Fredrick Douglass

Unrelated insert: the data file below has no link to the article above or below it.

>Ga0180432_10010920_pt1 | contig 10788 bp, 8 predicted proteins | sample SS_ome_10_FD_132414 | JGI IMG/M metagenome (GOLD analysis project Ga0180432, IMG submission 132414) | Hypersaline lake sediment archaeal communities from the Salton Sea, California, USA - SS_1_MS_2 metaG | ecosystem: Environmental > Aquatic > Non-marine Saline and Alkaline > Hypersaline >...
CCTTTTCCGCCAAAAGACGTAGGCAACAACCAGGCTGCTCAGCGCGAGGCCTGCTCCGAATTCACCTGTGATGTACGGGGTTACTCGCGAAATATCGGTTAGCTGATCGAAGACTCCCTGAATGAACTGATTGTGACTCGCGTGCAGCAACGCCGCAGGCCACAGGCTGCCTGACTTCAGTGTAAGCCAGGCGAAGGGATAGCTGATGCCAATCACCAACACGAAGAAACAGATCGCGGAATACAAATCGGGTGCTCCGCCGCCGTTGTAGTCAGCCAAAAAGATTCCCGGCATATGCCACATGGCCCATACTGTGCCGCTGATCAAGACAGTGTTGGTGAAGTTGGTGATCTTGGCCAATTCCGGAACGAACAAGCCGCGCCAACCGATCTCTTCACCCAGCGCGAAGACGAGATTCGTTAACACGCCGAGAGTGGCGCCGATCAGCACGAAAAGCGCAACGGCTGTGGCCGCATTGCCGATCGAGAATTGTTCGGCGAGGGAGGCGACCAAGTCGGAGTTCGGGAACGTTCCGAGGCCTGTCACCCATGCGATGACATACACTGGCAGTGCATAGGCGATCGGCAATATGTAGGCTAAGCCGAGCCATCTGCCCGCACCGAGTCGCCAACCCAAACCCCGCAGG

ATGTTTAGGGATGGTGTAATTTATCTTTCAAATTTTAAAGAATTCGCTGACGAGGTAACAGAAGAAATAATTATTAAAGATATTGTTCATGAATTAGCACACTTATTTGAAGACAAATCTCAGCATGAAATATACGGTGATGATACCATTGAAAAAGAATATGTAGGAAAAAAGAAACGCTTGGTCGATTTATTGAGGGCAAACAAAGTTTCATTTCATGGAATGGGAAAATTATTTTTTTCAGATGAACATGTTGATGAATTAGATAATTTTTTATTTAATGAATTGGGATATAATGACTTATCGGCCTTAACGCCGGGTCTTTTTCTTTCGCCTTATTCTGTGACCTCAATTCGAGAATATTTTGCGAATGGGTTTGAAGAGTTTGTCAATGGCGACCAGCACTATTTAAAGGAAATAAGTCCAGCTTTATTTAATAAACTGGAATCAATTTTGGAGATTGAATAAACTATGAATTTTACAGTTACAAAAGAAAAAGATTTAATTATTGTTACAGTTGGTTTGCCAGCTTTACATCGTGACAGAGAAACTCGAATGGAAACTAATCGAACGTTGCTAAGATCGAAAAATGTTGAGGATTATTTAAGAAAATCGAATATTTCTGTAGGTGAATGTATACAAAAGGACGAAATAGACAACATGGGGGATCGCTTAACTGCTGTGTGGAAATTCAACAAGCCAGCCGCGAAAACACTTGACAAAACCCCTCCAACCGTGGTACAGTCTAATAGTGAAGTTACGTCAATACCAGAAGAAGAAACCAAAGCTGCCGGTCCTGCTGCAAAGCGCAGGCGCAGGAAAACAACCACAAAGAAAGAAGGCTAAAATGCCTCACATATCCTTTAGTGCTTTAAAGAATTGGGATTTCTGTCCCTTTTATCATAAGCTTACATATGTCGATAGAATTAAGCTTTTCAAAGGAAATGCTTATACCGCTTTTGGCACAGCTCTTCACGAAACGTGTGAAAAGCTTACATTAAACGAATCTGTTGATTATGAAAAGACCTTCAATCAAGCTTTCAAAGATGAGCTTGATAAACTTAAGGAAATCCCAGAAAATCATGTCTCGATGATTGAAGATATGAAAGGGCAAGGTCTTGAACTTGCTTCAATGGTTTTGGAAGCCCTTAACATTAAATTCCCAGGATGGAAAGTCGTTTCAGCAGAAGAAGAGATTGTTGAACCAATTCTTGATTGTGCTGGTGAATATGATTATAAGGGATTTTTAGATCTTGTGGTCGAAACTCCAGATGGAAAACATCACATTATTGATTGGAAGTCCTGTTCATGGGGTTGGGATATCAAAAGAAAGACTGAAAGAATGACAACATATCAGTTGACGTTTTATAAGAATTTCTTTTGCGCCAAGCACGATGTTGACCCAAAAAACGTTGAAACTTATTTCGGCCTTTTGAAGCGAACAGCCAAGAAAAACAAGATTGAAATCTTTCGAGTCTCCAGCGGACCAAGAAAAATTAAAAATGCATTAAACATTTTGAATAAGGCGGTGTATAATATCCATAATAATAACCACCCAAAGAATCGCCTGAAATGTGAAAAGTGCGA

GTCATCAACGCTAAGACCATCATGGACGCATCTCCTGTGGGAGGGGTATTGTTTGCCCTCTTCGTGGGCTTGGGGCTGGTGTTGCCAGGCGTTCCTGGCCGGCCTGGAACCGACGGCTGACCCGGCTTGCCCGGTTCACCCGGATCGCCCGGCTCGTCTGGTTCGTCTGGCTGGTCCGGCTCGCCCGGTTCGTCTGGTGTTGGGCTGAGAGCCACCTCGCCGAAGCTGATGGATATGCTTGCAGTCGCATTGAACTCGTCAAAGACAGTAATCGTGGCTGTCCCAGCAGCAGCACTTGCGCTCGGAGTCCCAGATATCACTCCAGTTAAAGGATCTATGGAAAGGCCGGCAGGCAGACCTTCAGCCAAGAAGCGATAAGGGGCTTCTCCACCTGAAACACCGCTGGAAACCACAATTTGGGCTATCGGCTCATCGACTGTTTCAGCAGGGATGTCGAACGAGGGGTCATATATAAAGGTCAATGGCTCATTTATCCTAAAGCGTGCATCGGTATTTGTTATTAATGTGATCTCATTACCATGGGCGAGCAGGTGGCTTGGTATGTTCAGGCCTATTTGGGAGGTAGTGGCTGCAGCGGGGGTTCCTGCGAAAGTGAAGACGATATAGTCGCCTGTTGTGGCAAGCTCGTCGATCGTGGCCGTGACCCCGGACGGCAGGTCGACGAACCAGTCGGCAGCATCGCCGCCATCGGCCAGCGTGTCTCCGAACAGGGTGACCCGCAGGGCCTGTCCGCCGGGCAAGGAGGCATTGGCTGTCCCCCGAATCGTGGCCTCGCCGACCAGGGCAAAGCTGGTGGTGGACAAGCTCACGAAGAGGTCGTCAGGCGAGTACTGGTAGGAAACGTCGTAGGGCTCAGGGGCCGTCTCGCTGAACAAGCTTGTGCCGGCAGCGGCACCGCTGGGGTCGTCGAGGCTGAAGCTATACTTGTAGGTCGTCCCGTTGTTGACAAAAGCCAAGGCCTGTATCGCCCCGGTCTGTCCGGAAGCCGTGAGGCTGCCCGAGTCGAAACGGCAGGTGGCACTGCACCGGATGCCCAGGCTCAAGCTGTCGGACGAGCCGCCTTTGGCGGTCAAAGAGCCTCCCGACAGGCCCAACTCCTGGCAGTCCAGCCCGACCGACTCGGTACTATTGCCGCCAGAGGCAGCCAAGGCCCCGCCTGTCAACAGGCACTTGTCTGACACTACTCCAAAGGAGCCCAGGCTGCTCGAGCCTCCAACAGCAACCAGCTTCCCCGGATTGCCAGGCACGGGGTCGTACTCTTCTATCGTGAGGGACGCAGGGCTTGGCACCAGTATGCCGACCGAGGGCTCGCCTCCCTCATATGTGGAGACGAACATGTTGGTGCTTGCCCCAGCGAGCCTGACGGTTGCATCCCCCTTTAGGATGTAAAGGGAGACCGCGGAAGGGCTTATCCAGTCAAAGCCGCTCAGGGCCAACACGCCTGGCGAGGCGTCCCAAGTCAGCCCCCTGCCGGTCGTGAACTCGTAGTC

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Fredrick Douglass was born in Tuckahoe in the late 1810s, he never truly found out when his real birthday was or found any records that would inform him of it. He was born to Harriet Bailey and all he knew about his father was that he was a white man. Despite the rumors of Douglass’ father possibly being his master in a way his story is similar to the stories of Mary Prince and Gustavus’, all slaves tied down by the forces of slavery and trying to find a way to break free and receive their freedom. Douglass’ constant determination and perseverance to strive for a better future rewarded him with a life that was filled with meaning and lessons meant to be shared with the world. Douglass said it best when he expressed knowledge is power and the key to set slaves free. “I now understood what had been to me a most perplexing difficulty- to wit, the white man’s power to enslave the black man” (Douglass, 364). From a very young age Douglass understood that the key to his freedom would be through the power of knowledge. One of the many luxuries slaves were deprived from in order to maintain them under control. It wasn’t until this moment where Douglass has his turning point, he described his discovery to be a “new and special revelation, explaining dark and mysterious things, which my youthful understanding struggled” His discovery was not something out of the ordinary or something that had not been thought of before but more of a pathway he had created for himself in order to gain his freedom. He used ambition to pursue his goals and to help other slaves around him gain their freedom as well. Douglass learned the cruelty that came along with religious men and their beliefs, he grouped religious people into two categories. There was those who were genuinely faithful Christians and were kind and followed the word of god, then there was those who used religion as an excuse to justify their actions with slaves. The hypocritical side of religion was cruel with slaves,

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